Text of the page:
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Supreme Court, Appellate Division, Third Department, New York.

Dorothy CHISHOLM, Respondent, v. Kathleen A. MAHONEY et al., Appellants.

Decided: February 20, 2003

Before CARDONA, P.J., PETERS, SPAIN, CARPINELLO and KANE, JJ. Law Office of Craig P. Niederpruem, Utica (Craig P. Niederpruem of counsel), for appellants. Stephen A. Johnston, Plattsburgh, for respondent.

Appeal from an order of the Supreme Court (McGill, J.), entered January 25, 2002 in Clinton County, which denied defendants' motion for summary judgment dismissing the complaint.

Plaintiff's vehicle collided with a vehicle driven by defendant Kathleen A. Mahoney (hereinafter defendant) while it was proceeding west on Cornelia Street in the City of Plattsburgh, Clinton County.   Cornelia Street is a five-lane highway with two lanes designated to eastbound travel, two lanes designated for westbound travel and one lane designated as a turning lane.   The record reflects that as defendant was traveling in the innermost lane, the left side of plaintiff's vehicle collided with the left rear of defendant's vehicle as plaintiff attempted to cross the five lanes of traffic.

Plaintiff commenced this action against defendant and defendant's parents, the owners of the vehicle, for injuries she sustained as a result of the accident.   Defendants thereafter moved for summary judgment, asserting that plaintiff's negligence was the sole cause of the accident.   Supreme Court denied the motion, as well as their later motion for reargument.   Defendants appeal the denial of the motion for summary judgment.

 Preliminarily, we reject defendants' first contention that Supreme Court erred in its acceptance of the unsworn and unverified deposition of Muriel Guynup, the sole passenger in plaintiff's car at the time of the collision.   Plaintiff's attorney mailed the deposition transcript to Guynup for her review and signature approximately one year after she testified and it was returned, unsigned, to his office due to her death.   At the time of the preparation of the deposition transcript, Theresa Tobin, the stenographer before whom the deposition was taken, executed a sworn statement indicating that it was a true and correct transcript.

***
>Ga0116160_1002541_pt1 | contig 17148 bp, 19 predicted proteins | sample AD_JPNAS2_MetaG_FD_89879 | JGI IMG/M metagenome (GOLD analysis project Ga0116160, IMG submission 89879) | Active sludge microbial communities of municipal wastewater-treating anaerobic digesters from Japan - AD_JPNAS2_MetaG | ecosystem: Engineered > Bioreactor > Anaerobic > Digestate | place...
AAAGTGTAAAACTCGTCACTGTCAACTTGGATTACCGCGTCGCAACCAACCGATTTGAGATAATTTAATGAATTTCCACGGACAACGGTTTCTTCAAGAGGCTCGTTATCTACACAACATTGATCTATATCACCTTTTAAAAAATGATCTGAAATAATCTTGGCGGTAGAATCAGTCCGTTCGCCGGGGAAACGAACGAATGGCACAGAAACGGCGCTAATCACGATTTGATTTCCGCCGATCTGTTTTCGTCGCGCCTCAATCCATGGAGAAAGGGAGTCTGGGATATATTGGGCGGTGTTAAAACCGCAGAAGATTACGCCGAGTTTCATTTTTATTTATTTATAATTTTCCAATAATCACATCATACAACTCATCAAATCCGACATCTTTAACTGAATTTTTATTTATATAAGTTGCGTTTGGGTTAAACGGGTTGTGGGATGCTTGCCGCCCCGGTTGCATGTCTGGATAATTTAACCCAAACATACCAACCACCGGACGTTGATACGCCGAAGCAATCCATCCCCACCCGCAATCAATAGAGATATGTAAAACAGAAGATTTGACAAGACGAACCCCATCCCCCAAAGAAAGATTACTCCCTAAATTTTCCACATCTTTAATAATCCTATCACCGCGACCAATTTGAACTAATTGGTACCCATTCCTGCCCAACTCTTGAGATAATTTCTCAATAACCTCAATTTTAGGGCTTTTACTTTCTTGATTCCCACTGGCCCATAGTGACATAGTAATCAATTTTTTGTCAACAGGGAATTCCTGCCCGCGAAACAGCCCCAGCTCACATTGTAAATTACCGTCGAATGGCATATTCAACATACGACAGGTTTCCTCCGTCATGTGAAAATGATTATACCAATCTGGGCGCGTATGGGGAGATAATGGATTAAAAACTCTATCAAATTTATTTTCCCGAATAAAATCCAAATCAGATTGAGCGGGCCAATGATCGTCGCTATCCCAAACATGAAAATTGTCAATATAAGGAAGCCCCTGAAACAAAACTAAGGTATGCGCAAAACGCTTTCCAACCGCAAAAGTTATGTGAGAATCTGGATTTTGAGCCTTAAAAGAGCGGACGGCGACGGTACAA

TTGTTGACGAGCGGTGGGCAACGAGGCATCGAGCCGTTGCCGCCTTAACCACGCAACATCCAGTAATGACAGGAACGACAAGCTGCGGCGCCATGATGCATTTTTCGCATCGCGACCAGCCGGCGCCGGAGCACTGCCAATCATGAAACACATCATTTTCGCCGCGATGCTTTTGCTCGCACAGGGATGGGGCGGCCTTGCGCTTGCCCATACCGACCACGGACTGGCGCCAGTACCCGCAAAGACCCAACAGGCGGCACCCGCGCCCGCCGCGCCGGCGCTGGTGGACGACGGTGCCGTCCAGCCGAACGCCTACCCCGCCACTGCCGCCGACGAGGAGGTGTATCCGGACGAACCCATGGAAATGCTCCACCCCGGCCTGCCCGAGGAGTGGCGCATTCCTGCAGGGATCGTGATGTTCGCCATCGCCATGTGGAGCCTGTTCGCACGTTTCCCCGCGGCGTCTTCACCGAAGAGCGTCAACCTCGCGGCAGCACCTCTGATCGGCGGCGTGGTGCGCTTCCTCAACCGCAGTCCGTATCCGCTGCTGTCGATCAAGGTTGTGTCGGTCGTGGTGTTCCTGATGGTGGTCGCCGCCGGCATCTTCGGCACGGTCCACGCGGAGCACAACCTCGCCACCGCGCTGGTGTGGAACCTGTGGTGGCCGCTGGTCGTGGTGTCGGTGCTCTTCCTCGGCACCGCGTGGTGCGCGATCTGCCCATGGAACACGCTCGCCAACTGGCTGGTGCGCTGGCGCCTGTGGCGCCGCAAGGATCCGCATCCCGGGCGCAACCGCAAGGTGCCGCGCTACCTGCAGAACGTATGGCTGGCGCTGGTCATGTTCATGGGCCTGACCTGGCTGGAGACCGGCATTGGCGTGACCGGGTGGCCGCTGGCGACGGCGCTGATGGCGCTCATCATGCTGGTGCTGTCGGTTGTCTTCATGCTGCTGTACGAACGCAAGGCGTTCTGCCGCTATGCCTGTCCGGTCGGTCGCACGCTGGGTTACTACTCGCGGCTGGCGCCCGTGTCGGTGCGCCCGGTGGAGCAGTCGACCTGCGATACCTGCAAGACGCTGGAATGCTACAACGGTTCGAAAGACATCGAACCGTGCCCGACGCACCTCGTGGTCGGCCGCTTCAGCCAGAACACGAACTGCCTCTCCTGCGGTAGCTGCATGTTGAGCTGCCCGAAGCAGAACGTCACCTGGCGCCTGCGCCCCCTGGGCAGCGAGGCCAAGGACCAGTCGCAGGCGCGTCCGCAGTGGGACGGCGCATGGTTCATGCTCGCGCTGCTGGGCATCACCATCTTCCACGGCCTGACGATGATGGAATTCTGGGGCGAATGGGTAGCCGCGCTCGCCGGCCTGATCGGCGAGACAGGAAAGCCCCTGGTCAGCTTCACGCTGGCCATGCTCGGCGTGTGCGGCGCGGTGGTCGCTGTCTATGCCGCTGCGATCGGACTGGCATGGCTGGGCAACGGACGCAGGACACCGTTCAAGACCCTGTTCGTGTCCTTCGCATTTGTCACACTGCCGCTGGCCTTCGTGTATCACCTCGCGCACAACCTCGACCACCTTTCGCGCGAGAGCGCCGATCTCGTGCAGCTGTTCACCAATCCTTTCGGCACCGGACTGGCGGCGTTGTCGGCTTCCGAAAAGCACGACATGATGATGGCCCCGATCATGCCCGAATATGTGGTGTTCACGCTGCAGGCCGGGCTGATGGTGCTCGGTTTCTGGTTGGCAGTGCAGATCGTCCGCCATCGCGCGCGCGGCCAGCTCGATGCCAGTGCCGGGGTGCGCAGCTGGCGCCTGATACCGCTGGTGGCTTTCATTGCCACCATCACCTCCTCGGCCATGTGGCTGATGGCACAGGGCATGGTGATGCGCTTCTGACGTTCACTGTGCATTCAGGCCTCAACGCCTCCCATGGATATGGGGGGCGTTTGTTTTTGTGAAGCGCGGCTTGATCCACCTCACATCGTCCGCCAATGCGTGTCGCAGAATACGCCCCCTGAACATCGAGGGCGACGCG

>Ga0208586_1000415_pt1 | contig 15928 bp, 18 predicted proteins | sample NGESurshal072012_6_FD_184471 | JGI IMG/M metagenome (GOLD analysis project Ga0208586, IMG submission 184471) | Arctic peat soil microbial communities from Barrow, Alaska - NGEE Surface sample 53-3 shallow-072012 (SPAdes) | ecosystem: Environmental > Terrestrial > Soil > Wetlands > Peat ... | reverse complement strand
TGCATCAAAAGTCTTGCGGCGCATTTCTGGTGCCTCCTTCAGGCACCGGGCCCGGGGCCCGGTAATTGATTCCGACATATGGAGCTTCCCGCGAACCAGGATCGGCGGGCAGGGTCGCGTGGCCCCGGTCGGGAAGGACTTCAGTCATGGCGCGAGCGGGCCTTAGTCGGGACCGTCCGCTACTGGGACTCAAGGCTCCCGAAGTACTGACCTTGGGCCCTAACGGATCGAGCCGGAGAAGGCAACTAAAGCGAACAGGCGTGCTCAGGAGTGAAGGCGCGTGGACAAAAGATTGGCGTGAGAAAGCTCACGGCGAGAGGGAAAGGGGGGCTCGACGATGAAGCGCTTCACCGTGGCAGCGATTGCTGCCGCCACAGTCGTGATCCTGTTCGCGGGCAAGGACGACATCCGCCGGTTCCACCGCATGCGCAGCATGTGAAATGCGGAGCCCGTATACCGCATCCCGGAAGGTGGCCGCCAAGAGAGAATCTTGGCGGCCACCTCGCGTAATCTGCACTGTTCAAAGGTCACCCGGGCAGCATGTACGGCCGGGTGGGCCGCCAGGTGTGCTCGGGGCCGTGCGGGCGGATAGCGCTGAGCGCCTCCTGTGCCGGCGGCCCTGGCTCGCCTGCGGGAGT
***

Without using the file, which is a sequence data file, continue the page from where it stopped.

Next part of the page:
In efforts to avoid attacks on the competency of a transcript, CPLR 3116(a) provides, in pertinent part, that “[i]f the witness fails to sign and return the deposition within sixty days, it may be used as fully as though signed” (CPLR 3116[a];  see Zabari v. City of New York, 242 A.D.2d 15, 17, 672 N.Y.S.2d 332;  Thomas v. Hampton Express, 208 A.D.2d 824, 825, 617 N.Y.S.2d 831, lv. denied 85 N.Y.2d 803, 624 N.Y.S.2d 373, 648 N.E.2d 793;  see also 6 Weinstein-Korn-Miller, N.Y. Civ Prac ¶ 3116.07).   With no contention that Guynup's health was known to be at issue and with plaintiff having met her burden of showing that she attempted to have Guynup review her transcript (see Palumbo v. Innovative Communications Concepts, 175 Misc.2d 156, 158, 668 N.Y.S.2d 433, affd. 251 A.D.2d 246, 675 N.Y.S.2d 37), we find sufficient compliance with CPLR 3116(a) to have had the deposition properly considered.

 We further find that Supreme Court properly denied defendants' motion for summary judgment.   While defendants met their initial burden to have judgment awarded as a matter of law (see CPLR 3212[b] ) by their proffer of the police report, the deposition of defendant, and the affirmation of Matthew Leach, a passenger in defendant's car who confirmed the sudden and unexpected appearance of plaintiff's vehicle, plaintiff's submission in response was determinative.   Plaintiff proffered both her deposition transcript and that of Guynup which describes a wholly different scenario.   While the police report contains a diagram of the accident which appears to indicate that plaintiff was at fault, the record reveals that the police officer who compiled the report never questioned plaintiff.

Viewing these submissions in the light most favorable to plaintiff (see Redcross v. Aetna Cas. & Sur. Co., 260 A.D.2d 908, 914, 688 N.Y.S.2d 817), we find that Supreme Court properly concluded that factual issues preclude an award at this time (see Brown v. Schultz, 290 A.D.2d 627, 628, 735 N.Y.S.2d 254;  Tufano v. Morris, 286 A.D.2d 531, 533, 728 N.Y.S.2d 835;  Persaud v. Shark Patrol, 267 A.D.2d 41, 42, 699 N.Y.S.2d 282).   In reaching this determination, we have considered defendants' contention that plaintiff's reckless conduct constituted an intervening, superceding cause of the accident-a determination which cannot be made at this juncture, upon this record, as a matter of law (see Khaitov v. Minevich, 277 A.D.2d 805, 806, 716 N.Y.S.2d 750;  cf.  Tiberi v. Barkley, 226 A.D.2d 1005, 1007, 641 N.Y.S.2d 204).

ORDERED that the order is affirmed, with costs.



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